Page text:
# Physics 9702 Doubts | Help Page 227

__Question 1075:__

__[Applications > Communicating information > Digital transmission]__**(a)**Distinguish between an

*analogue*signal and a

*digital*signal.

**(b)**An analogue-to-digital converter (ADC) converts whole decimal numbers between 0 and 23 into digital numbers.

State

(i) the minimum number of bits in
each digital number,

(ii) the digital number representing
decimal 13.

**(c)**An analogue signal is digitised before transmission. It is then converted back to an analogue signal after reception.

State and explain the effect on the
reproduction of the signal when the number of bits in the analogue-to-digital
converter (ADC) and the digital-to-analogue converter (DAC) is increased.

**Reference:**

*Past Exam Paper – November 2014 Paper 43 Q12*

__Solution 1075:__**(a)**

An analogue signal is continuously
variable

A digital signal has two / distinct
levels only

**or**1 s and 0 s**or**highs and lows**(b)**

(i) 5

{The number of levels is
given by 2

^{n}where n is the number of bits. The minimum number of levels should be able to convert the range given (between 0 and 23).
When n = 1, number of
levels = 2

^{1}= 2
When n = 2, number of
levels = 2

^{2}= 4
When n = 3, number of
levels = 2

^{3}= 8
When n = 4, number of
levels = 2

^{4}= 16
When n = 5, number of
levels = 2

^{5}= 32
Thus, the minimum number
of bits (that can convert 23) is 5.}

(ii) 1101

{The order of the digital
number corresponds to 2

^{4}2^{3}2^{2}2^{1}2^{0}
13 =

**0**(2^{4}) +**1**(2^{3}) +**1**(2^{2}) +**0**(2^{1}) +**1**(2^{0})
Digital number: 1101 (the first zero may be omitted)}

(Notes on binary numbers and the reproduction of signals can be found at

**(c)**There is a greater number of voltage / signal levels and smaller step heights in the reproduced signal as smaller voltage / signal changes can be seen

__Question 1076: [Pressure]__
The density of mercury is 13.6 × 10

^{3}kg m^{–3}.
The pressure difference between the bottom and the top of a column of
mercury is 100 kPa.

What is the height of the column?

A 0.75 m B 1.3
m C 7.4 m D 72 m

**Reference:**

*Past Exam Paper – June 2007 Paper 1 Q15*

__Solution 1076:__**Answer: A.**

Pressure difference ΔP = (Δh)ρg

Height, Δh = ΔP / ρg = 100000 / (13.6×10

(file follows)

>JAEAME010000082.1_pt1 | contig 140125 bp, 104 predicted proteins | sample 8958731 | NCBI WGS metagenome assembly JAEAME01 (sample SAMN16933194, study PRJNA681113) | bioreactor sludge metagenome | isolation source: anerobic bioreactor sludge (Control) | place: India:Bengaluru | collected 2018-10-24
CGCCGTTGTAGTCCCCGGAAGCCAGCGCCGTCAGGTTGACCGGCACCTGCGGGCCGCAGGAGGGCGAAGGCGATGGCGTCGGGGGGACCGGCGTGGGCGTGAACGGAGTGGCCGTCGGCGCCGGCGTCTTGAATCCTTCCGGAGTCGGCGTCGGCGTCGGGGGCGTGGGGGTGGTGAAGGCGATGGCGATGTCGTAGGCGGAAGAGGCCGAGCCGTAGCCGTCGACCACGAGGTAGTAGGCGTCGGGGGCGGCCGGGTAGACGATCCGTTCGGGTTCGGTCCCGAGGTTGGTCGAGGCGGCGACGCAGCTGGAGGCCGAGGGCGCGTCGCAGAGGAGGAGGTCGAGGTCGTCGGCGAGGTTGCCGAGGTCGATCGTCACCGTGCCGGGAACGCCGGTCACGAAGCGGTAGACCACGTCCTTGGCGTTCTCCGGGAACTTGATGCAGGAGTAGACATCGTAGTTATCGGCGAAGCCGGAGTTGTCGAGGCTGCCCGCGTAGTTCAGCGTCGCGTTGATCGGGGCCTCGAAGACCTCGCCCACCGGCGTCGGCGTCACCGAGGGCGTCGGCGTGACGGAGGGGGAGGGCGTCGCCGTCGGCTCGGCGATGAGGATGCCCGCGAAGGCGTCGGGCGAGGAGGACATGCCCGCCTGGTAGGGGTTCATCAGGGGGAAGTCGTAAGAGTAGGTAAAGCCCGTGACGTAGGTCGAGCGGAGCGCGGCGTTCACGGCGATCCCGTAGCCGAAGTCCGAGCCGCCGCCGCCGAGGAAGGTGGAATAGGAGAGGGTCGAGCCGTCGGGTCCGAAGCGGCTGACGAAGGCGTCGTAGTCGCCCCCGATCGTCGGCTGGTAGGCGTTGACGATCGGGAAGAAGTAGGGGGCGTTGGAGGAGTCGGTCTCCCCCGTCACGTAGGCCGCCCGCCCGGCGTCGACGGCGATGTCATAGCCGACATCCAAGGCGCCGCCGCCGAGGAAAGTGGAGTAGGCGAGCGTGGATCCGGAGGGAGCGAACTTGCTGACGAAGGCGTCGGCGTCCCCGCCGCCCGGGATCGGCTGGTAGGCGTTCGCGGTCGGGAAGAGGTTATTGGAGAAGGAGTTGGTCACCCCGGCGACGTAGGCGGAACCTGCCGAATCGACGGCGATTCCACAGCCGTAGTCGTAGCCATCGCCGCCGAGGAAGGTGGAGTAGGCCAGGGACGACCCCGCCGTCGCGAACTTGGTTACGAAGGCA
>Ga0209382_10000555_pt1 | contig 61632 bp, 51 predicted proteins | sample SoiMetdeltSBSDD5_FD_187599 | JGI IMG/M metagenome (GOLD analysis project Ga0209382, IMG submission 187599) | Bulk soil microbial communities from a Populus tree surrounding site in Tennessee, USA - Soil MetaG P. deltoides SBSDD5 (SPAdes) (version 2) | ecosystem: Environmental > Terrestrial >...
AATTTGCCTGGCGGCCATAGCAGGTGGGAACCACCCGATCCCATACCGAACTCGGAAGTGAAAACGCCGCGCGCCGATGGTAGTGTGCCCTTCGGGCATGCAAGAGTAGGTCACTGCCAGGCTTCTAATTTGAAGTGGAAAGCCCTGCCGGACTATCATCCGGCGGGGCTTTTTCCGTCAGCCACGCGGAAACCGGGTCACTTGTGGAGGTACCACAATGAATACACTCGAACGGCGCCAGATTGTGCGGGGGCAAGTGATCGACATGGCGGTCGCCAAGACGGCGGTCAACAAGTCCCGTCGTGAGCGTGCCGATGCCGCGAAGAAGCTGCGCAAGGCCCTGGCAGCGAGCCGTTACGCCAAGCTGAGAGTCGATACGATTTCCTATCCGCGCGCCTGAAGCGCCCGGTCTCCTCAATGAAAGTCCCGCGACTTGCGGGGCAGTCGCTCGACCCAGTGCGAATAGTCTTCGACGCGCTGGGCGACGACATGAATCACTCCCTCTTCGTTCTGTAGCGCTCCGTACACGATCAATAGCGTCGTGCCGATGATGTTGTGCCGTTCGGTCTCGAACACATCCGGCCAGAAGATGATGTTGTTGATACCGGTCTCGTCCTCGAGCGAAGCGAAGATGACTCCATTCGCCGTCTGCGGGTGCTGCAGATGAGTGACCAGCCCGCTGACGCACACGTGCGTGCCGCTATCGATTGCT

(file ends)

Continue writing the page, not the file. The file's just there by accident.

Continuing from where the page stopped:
^{3}× 9.8) = 0.75 m

__Question 1077: [Kinematics > Projectile motion]__
A tennis player is standing 5.5m
from the net. She hits the ball horizontally at a speed of 32ms

^{-1}. How far has the ball dropped when it reaches the net? Take g=10ms^{-2}.**Reference:**

*‘AS and A2 Physics,’ by Graham Booth and David Brodie, PG 34 Q3*

__Solution 1077:__
We need to understand to situation
from the information given and make appropriate conclusions from them… This is
a problem dealing with projectile motion.

“A tennis player is standing
5.5m from the net”: the

__horizontal__distance of the player from the net = 5.5m
“she hits the ball
horizontally at a speed of 32ms

^{-1}”: the__horizontal__speed is 32ms^{-1}. Since the ball is hit horizontally, it has**no vertical component of velocity**.
“How far has the ball
dropped when it reaches the net? Take
g=10ms

^{-2}”: We need to find the distance dropped by the ball. This is a**VERTICAL**distance. Additionally, the acceleration due to gravity is also a vertical acceleration with no horizontal component.
For the vertical motion:

Distance dropped = s

Initial vertical speed = 0

Acceleration a = 10ms

^{-2}
Equation for uniformly acceleration
motion: s = ut + ½ at

^{2}
Time for the ball to drop a vertical
distance s = t

But this time t (as defined above) is
the corresponding time for the ball to travel horizontally from the player to
the net.

For the horizontal motion:

Speed = 32ms

^{-1}. Distance = 5.5m. [Speed = Distance / time]
Time t = 5.5 / 32 = 0.172s

Thus for the vertical motion,

Distance dropped, s = (0×0.172) + ½×10×0.172

^{2}= 0.14792 = 0.15m

__Question 1078: [Kinematics > Projectile motion]__
The diagram shows the path of a golf ball.

Which row describes changes in the horizontal and vertical components of
the golf ball’s velocity, when air resistance forces are ignored?

horizontal vertical

A constant deceleration constant
acceleration downwards

B constant deceleration acceleration
decreases upwards then increases downwards

C constant velocity constant
acceleration downwards

D constant velocity acceleration
decreases upwards then increases downwards

**Reference:**

*Past Exam Paper – June 2009 Paper 1 Q8*

__Solution 1078:__**Answer: C.**

When air resistance is ignored, the
only force affecting the motion of the golf ball is its weight, which is
downwards.

Thus the horizontal component of the
velocity of the ball does not undergo any acceleration – this component of velocity
is constant.

The weight causes a constant
downward acceleration (acceleration of free fall) on the ball. During the
upward motion of the ball, its velocity (vertical component) decreases until
the maximum height is reached. Then the velocity increases downwards. However,
the acceleration remains constant during the motion.

A ladder of length 10 m and weight 200 N leans against a smooth wall such that it is at an angle of 60 degrees to the horizontal. A boy of weight 500 N stands on the ladder 1/4 of the way from its lower end. Calculate the normal reaction at the wall and the magnitude and direction of the resultant force acting on the lower end of the ladder.

ReplyDeleteReference: Pan Pacific Physics A Level Volume 1

See solution 1079 at

Deletehttp://physics-ref.blogspot.com/2015/12/physics-9702-doubts-help-page-228.html

What was the gradient in paper 33 from the year 2015 november session? Negative or Positive?

ReplyDeleteDon't know. Haven't seen the paper yet.

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